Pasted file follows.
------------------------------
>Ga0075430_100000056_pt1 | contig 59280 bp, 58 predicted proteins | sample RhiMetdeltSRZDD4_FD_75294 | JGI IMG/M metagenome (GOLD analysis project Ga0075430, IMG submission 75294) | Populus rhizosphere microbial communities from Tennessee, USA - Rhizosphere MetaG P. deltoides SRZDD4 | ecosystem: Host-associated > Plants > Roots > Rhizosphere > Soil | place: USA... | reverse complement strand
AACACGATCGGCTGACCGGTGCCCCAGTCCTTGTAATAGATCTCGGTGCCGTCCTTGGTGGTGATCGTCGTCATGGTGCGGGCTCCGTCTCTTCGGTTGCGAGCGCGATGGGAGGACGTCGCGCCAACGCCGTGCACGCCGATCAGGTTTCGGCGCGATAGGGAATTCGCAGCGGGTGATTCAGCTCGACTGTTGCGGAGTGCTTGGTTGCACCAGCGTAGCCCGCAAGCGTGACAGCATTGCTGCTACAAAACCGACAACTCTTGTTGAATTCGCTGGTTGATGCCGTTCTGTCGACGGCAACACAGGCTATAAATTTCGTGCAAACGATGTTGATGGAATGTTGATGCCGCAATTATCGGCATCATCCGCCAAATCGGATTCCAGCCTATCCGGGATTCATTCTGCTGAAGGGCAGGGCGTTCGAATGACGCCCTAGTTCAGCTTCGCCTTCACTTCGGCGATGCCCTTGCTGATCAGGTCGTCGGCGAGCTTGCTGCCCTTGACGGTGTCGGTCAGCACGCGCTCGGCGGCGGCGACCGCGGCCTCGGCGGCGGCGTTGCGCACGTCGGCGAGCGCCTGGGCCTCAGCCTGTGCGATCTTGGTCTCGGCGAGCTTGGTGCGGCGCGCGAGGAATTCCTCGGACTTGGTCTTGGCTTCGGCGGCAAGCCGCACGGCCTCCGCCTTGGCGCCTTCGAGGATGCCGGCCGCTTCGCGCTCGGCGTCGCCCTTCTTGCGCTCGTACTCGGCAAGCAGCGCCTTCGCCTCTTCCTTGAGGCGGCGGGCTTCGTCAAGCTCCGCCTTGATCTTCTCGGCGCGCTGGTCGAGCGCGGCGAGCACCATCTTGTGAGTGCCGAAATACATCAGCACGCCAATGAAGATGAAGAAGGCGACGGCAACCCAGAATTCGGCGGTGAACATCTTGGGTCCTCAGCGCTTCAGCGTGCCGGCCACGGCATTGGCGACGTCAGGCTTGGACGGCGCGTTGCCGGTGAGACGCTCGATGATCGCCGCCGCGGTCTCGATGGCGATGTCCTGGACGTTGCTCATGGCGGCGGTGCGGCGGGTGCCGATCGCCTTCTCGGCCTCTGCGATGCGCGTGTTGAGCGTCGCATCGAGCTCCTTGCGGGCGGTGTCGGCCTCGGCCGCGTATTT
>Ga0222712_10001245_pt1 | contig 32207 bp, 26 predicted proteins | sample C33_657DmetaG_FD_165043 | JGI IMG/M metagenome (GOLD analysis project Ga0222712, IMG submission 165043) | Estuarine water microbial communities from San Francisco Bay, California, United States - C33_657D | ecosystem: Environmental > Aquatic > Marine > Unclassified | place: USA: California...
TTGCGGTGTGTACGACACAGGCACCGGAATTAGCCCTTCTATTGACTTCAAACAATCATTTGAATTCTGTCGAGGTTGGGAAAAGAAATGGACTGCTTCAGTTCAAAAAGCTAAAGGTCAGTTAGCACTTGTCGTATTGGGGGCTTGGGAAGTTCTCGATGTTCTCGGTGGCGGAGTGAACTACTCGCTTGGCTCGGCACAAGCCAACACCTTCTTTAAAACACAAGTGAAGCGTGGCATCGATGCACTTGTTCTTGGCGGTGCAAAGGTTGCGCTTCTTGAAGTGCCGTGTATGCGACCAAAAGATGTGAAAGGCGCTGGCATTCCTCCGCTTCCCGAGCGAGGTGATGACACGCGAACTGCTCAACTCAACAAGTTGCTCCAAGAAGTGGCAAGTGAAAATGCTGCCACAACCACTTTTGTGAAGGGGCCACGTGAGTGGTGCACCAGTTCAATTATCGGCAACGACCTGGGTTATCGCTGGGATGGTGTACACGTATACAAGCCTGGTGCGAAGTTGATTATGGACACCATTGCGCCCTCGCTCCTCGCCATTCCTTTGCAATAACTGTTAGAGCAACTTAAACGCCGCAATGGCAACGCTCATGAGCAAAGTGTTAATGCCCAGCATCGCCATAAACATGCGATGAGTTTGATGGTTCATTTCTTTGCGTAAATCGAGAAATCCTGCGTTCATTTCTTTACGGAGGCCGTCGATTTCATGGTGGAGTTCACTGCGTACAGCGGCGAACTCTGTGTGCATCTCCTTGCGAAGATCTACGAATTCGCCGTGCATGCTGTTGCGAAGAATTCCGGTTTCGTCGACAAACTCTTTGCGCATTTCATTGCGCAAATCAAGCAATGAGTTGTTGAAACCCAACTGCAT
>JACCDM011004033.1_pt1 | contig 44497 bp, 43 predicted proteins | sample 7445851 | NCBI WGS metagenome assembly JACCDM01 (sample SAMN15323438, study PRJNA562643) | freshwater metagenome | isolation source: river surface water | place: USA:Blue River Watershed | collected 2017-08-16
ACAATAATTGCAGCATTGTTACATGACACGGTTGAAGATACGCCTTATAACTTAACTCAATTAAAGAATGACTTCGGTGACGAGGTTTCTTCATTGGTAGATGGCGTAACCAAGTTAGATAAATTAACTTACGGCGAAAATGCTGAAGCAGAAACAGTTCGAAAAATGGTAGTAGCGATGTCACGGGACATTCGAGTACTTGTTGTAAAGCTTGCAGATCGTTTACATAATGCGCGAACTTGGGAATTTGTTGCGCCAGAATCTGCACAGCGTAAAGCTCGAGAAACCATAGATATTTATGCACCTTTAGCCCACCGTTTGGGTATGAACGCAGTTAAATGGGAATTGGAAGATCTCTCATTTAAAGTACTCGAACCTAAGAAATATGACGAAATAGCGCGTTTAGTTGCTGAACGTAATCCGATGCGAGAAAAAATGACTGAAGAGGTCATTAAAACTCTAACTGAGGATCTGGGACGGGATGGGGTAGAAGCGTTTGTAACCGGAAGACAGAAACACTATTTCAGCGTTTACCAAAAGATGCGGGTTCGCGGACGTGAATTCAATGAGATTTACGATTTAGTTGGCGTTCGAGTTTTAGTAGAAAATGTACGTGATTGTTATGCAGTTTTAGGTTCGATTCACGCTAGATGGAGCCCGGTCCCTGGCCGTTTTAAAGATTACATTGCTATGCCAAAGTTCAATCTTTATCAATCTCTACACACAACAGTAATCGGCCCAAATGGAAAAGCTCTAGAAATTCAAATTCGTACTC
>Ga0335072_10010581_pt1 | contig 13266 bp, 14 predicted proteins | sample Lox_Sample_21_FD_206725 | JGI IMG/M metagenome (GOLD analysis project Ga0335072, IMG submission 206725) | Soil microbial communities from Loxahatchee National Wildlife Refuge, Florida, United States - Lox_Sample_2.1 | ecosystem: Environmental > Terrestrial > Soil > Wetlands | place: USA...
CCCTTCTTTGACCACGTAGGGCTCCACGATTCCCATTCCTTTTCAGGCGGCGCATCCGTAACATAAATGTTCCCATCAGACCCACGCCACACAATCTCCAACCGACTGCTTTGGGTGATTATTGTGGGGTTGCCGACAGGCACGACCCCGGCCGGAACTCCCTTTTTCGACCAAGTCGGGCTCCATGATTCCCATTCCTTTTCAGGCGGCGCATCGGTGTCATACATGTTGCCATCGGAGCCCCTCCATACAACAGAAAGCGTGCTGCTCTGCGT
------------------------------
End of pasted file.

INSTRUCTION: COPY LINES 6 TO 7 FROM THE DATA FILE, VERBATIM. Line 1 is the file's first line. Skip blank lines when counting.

ACAATAATTGCAGCATTGTTACATGACACGGTTGAAGATACGCCTTATAACTTAACTCAATTAAAGAATGACTTCGGTGACGAGGTTTCTTCATTGGTAGATGGCGTAACCAAGTTAGATAAATTAACTTACGGCGAAAATGCTGAAGCAGAAACAGTTCGAAAAATGGTAGTAGCGATGTCACGGGACATTCGAGTACTTGTTGTAAAGCTTGCAGATCGTTTACATAATGCGCGAACTTGGGAATTTGTTGCGCCAGAATCTGCACAGCGTAAAGCTCGAGAAACCATAGATATTTATGCACCTTTAGCCCACCGTTTGGGTATGAACGCAGTTAAATGGGAATTGGAAGATCTCTCATTTAAAGTACTCGAACCTAAGAAATATGACGAAATAGCGCGTTTAGTTGCTGAACGTAATCCGATGCGAGAAAAAATGACTGAAGAGGTCATTAAAACTCTAACTGAGGATCTGGGACGGGATGGGGTAGAAGCGTTTGTAACCGGAAGACAGAAACACTATTTCAGCGTTTACCAAAAGATGCGGGTTCGCGGACGTGAATTCAATGAGATTTACGATTTAGTTGGCGTTCGAGTTTTAGTAGAAAATGTACGTGATTGTTATGCAGTTTTAGGTTCGATTCACGCTAGATGGAGCCCGGTCCCTGGCCGTTTTAAAGATTACATTGCTATGCCAAAGTTCAATCTTTATCAATCTCTACACACAACAGTAATCGGCCCAAATGGAAAAGCTCTAGAAATTCAAATTCGTACTC
>Ga0335072_10010581_pt1 | contig 13266 bp, 14 predicted proteins | sample Lox_Sample_21_FD_206725 | JGI IMG/M metagenome (GOLD analysis project Ga0335072, IMG submission 206725) | Soil microbial communities from Loxahatchee National Wildlife Refuge, Florida, United States - Lox_Sample_2.1 | ecosystem: Environmental > Terrestrial > Soil > Wetlands | place: USA...